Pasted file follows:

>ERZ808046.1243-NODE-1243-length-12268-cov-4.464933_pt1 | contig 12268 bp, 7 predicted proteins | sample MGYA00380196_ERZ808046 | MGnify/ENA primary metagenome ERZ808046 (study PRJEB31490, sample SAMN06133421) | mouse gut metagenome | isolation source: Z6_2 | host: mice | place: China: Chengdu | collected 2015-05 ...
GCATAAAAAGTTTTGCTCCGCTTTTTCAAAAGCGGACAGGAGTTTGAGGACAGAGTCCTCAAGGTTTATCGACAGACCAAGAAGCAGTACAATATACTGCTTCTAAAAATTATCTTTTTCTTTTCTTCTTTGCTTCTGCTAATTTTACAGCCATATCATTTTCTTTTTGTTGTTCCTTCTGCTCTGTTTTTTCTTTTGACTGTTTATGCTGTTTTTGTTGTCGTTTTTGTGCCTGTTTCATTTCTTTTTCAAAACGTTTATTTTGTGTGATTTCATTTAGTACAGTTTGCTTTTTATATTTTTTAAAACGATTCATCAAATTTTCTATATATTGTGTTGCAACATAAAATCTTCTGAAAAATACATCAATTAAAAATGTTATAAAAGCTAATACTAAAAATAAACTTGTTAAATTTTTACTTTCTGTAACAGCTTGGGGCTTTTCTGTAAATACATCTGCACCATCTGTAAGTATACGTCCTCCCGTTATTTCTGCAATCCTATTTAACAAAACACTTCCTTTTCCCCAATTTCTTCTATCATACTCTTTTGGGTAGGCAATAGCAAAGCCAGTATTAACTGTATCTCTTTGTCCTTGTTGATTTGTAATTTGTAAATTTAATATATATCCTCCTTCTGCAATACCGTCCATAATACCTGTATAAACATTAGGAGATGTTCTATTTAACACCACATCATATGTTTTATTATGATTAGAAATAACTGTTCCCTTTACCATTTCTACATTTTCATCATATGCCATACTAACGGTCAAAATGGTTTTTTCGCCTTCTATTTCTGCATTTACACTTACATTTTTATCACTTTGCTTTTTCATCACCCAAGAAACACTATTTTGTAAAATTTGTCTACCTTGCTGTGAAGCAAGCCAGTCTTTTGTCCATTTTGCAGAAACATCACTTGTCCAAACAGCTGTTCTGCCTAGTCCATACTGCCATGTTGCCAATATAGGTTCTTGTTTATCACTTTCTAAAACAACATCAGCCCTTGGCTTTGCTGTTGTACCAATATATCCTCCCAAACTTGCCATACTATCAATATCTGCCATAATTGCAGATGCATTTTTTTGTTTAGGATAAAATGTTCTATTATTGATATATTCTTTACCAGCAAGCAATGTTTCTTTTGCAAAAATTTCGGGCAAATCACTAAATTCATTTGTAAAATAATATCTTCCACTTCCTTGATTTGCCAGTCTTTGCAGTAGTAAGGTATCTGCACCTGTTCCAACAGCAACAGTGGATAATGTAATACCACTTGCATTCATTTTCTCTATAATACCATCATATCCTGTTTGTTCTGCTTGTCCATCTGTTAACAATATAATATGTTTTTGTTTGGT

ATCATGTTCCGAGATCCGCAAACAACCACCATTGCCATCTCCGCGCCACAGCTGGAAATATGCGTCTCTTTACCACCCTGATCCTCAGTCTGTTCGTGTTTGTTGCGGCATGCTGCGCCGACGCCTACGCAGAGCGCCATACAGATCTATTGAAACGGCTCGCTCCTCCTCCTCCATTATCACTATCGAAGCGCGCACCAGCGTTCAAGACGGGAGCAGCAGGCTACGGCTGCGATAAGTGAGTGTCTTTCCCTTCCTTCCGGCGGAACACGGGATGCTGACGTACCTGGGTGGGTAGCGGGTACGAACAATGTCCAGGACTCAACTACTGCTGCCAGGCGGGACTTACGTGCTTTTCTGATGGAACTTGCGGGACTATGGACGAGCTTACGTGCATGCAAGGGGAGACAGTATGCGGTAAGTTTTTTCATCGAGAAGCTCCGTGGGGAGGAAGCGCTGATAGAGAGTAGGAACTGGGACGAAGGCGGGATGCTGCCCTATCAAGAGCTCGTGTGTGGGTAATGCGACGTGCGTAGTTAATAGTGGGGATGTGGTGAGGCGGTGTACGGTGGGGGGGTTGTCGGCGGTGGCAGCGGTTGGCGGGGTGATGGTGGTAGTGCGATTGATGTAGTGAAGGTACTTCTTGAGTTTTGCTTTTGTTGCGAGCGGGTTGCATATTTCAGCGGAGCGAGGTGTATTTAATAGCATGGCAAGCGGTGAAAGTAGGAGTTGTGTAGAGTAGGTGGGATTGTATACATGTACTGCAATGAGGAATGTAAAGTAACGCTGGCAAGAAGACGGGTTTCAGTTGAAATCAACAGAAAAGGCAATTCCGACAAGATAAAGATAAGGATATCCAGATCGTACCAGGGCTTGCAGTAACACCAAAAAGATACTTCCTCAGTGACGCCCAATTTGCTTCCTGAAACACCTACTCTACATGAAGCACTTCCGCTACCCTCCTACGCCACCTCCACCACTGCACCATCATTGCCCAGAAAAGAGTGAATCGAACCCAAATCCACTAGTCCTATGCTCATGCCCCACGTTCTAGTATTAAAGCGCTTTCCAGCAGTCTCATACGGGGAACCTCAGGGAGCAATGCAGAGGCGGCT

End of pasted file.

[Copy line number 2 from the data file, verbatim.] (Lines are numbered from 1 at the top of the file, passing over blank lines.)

GCATAAAAAGTTTTGCTCCGCTTTTTCAAAAGCGGACAGGAGTTTGAGGACAGAGTCCTCAAGGTTTATCGACAGACCAAGAAGCAGTACAATATACTGCTTCTAAAAATTATCTTTTTCTTTTCTTCTTTGCTTCTGCTAATTTTACAGCCATATCATTTTCTTTTTGTTGTTCCTTCTGCTCTGTTTTTTCTTTTGACTGTTTATGCTGTTTTTGTTGTCGTTTTTGTGCCTGTTTCATTTCTTTTTCAAAACGTTTATTTTGTGTGATTTCATTTAGTACAGTTTGCTTTTTATATTTTTTAAAACGATTCATCAAATTTTCTATATATTGTGTTGCAACATAAAATCTTCTGAAAAATACATCAATTAAAAATGTTATAAAAGCTAATACTAAAAATAAACTTGTTAAATTTTTACTTTCTGTAACAGCTTGGGGCTTTTCTGTAAATACATCTGCACCATCTGTAAGTATACGTCCTCCCGTTATTTCTGCAATCCTATTTAACAAAACACTTCCTTTTCCCCAATTTCTTCTATCATACTCTTTTGGGTAGGCAATAGCAAAGCCAGTATTAACTGTATCTCTTTGTCCTTGTTGATTTGTAATTTGTAAATTTAATATATATCCTCCTTCTGCAATACCGTCCATAATACCTGTATAAACATTAGGAGATGTTCTATTTAACACCACATCATATGTTTTATTATGATTAGAAATAACTGTTCCCTTTACCATTTCTACATTTTCATCATATGCCATACTAACGGTCAAAATGGTTTTTTCGCCTTCTATTTCTGCATTTACACTTACATTTTTATCACTTTGCTTTTTCATCACCCAAGAAACACTATTTTGTAAAATTTGTCTACCTTGCTGTGAAGCAAGCCAGTCTTTTGTCCATTTTGCAGAAACATCACTTGTCCAAACAGCTGTTCTGCCTAGTCCATACTGCCATGTTGCCAATATAGGTTCTTGTTTATCACTTTCTAAAACAACATCAGCCCTTGGCTTTGCTGTTGTACCAATATATCCTCCCAAACTTGCCATACTATCAATATCTGCCATAATTGCAGATGCATTTTTTTGTTTAGGATAAAATGTTCTATTATTGATATATTCTTTACCAGCAAGCAATGTTTCTTTTGCAAAAATTTCGGGCAAATCACTAAATTCATTTGTAAAATAATATCTTCCACTTCCTTGATTTGCCAGTCTTTGCAGTAGTAAGGTATCTGCACCTGTTCCAACAGCAACAGTGGATAATGTAATACCACTTGCATTCATTTTCTCTATAATACCATCATATCCTGTTTGTTCTGCTTGTCCATCTGTTAACAATATAATATGTTTTTGTTTGGT